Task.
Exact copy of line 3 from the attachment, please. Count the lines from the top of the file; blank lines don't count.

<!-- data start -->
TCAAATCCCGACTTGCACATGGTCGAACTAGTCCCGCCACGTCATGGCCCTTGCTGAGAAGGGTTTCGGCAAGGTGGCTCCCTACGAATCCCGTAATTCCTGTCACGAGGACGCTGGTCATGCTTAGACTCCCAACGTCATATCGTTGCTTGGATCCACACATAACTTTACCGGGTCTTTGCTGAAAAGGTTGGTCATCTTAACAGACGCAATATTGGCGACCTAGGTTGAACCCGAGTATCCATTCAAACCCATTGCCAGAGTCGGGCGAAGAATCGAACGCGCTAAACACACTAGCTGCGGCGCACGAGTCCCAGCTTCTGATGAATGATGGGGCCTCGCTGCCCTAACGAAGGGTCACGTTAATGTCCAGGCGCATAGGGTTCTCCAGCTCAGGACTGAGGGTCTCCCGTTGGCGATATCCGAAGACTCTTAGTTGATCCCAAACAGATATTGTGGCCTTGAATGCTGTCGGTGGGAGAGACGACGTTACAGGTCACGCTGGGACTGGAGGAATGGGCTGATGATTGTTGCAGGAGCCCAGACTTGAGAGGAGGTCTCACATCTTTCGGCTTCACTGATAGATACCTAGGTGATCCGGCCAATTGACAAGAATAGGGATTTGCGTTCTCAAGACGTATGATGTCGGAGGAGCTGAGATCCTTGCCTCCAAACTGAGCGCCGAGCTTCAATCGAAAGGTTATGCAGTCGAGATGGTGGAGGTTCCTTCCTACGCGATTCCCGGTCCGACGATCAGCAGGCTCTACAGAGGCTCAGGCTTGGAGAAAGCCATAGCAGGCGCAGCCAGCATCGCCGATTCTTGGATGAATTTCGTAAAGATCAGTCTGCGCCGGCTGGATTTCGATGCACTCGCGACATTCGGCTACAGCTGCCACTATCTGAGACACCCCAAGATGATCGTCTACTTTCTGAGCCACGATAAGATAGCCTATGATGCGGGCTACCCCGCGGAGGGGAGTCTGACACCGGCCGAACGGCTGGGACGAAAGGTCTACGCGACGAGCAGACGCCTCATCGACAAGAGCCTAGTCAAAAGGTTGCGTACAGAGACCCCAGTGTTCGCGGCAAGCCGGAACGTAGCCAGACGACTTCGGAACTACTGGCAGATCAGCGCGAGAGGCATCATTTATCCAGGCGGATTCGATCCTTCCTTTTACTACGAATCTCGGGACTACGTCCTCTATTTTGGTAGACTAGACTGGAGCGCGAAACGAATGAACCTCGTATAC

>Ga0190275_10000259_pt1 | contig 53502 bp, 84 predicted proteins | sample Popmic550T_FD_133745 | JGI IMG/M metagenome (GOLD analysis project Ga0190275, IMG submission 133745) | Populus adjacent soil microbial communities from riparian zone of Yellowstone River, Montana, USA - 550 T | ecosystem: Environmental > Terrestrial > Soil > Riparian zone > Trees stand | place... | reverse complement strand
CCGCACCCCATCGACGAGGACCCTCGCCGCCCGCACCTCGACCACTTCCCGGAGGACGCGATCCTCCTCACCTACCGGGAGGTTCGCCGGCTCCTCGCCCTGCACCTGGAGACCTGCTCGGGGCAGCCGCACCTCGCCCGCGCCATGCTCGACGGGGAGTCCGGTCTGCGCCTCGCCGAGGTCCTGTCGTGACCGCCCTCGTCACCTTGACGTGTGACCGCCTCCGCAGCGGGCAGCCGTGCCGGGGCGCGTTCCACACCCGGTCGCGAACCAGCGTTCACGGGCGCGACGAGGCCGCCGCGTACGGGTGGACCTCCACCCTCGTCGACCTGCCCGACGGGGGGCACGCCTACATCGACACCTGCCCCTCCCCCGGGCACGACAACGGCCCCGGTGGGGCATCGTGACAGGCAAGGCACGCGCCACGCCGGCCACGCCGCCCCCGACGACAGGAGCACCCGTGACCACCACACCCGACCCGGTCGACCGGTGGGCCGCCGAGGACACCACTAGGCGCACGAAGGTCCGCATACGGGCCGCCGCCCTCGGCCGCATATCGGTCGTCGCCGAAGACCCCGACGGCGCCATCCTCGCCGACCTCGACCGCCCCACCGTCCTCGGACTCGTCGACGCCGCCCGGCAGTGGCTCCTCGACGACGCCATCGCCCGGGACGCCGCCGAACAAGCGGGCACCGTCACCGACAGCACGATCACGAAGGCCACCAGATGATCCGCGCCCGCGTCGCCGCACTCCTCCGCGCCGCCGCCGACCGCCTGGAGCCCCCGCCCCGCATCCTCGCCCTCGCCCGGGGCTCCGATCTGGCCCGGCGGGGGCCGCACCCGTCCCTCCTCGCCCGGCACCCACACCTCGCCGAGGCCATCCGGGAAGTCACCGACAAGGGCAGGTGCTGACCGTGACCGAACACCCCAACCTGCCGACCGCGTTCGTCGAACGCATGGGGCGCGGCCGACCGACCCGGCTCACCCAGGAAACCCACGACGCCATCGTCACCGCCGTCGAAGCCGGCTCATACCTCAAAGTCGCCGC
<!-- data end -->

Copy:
CCGCACCCCATCGACGAGGACCCTCGCCGCCCGCACCTCGACCACTTCCCGGAGGACGCGATCCTCCTCACCTACCGGGAGGTTCGCCGGCTCCTCGCCCTGCACCTGGAGACCTGCTCGGGGCAGCCGCACCTCGCCCGCGCCATGCTCGACGGGGAGTCCGGTCTGCGCCTCGCCGAGGTCCTGTCGTGACCGCCCTCGTCACCTTGACGTGTGACCGCCTCCGCAGCGGGCAGCCGTGCCGGGGCGCGTTCCACACCCGGTCGCGAACCAGCGTTCACGGGCGCGACGAGGCCGCCGCGTACGGGTGGACCTCCACCCTCGTCGACCTGCCCGACGGGGGGCACGCCTACATCGACACCTGCCCCTCCCCCGGGCACGACAACGGCCCCGGTGGGGCATCGTGACAGGCAAGGCACGCGCCACGCCGGCCACGCCGCCCCCGACGACAGGAGCACCCGTGACCACCACACCCGACCCGGTCGACCGGTGGGCCGCCGAGGACACCACTAGGCGCACGAAGGTCCGCATACGGGCCGCCGCCCTCGGCCGCATATCGGTCGTCGCCGAAGACCCCGACGGCGCCATCCTCGCCGACCTCGACCGCCCCACCGTCCTCGGACTCGTCGACGCCGCCCGGCAGTGGCTCCTCGACGACGCCATCGCCCGGGACGCCGCCGAACAAGCGGGCACCGTCACCGACAGCACGATCACGAAGGCCACCAGATGATCCGCGCCCGCGTCGCCGCACTCCTCCGCGCCGCCGCCGACCGCCTGGAGCCCCCGCCCCGCATCCTCGCCCTCGCCCGGGGCTCCGATCTGGCCCGGCGGGGGCCGCACCCGTCCCTCCTCGCCCGGCACCCACACCTCGCCGAGGCCATCCGGGAAGTCACCGACAAGGGCAGGTGCTGACCGTGACCGAACACCCCAACCTGCCGACCGCGTTCGTCGAACGCATGGGGCGCGGCCGACCGACCCGGCTCACCCAGGAAACCCACGACGCCATCGTCACCGCCGTCGAAGCCGGCTCATACCTCAAAGTCGCCGC